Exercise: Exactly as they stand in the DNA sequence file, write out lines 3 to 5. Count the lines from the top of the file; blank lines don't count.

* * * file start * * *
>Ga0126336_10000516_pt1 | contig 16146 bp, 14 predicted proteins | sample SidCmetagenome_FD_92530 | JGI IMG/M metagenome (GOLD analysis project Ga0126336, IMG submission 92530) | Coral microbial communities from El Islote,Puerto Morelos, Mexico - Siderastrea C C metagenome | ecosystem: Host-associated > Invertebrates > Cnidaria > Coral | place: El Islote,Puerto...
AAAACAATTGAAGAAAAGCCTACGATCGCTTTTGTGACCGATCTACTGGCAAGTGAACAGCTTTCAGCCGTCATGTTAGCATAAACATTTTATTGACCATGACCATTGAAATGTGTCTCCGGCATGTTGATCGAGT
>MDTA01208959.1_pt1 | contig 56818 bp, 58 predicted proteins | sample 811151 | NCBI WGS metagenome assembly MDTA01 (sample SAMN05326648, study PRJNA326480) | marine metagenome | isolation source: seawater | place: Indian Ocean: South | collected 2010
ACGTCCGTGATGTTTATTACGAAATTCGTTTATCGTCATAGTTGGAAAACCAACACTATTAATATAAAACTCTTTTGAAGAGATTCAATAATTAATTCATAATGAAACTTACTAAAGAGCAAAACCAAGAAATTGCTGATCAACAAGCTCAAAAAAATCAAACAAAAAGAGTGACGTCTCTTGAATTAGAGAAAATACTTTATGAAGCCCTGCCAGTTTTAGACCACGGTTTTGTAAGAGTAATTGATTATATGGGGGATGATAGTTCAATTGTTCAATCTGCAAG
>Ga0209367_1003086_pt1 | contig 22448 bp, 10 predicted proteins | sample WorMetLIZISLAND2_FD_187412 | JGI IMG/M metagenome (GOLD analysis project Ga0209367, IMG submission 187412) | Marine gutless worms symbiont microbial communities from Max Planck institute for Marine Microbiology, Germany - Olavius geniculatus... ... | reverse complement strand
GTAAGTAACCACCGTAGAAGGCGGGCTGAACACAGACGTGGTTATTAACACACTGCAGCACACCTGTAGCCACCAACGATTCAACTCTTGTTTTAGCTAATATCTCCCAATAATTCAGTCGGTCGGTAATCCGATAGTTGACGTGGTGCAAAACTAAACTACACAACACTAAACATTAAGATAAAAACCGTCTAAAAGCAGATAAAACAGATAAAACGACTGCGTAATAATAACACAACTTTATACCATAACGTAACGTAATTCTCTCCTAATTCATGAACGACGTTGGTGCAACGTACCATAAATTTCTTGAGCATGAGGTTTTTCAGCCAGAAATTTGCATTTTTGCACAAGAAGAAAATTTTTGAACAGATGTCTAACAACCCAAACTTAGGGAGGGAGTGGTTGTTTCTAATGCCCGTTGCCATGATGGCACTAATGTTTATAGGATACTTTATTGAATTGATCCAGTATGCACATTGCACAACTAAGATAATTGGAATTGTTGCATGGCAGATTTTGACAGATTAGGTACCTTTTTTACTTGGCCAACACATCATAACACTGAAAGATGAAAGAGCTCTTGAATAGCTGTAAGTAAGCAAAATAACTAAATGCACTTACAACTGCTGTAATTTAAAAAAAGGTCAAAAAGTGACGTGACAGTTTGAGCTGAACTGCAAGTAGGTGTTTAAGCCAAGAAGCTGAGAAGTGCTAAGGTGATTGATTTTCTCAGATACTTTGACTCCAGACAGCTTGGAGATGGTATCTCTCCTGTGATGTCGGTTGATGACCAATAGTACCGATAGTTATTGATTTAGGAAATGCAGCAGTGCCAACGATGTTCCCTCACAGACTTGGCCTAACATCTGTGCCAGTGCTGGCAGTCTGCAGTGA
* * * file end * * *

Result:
>MDTA01208959.1_pt1 | contig 56818 bp, 58 predicted proteins | sample 811151 | NCBI WGS metagenome assembly MDTA01 (sample SAMN05326648, study PRJNA326480) | marine metagenome | isolation source: seawater | place: Indian Ocean: South | collected 2010
ACGTCCGTGATGTTTATTACGAAATTCGTTTATCGTCATAGTTGGAAAACCAACACTATTAATATAAAACTCTTTTGAAGAGATTCAATAATTAATTCATAATGAAACTTACTAAAGAGCAAAACCAAGAAATTGCTGATCAACAAGCTCAAAAAAATCAAACAAAAAGAGTGACGTCTCTTGAATTAGAGAAAATACTTTATGAAGCCCTGCCAGTTTTAGACCACGGTTTTGTAAGAGTAATTGATTATATGGGGGATGATAGTTCAATTGTTCAATCTGCAAG
>Ga0209367_1003086_pt1 | contig 22448 bp, 10 predicted proteins | sample WorMetLIZISLAND2_FD_187412 | JGI IMG/M metagenome (GOLD analysis project Ga0209367, IMG submission 187412) | Marine gutless worms symbiont microbial communities from Max Planck institute for Marine Microbiology, Germany - Olavius geniculatus... ... | reverse complement strand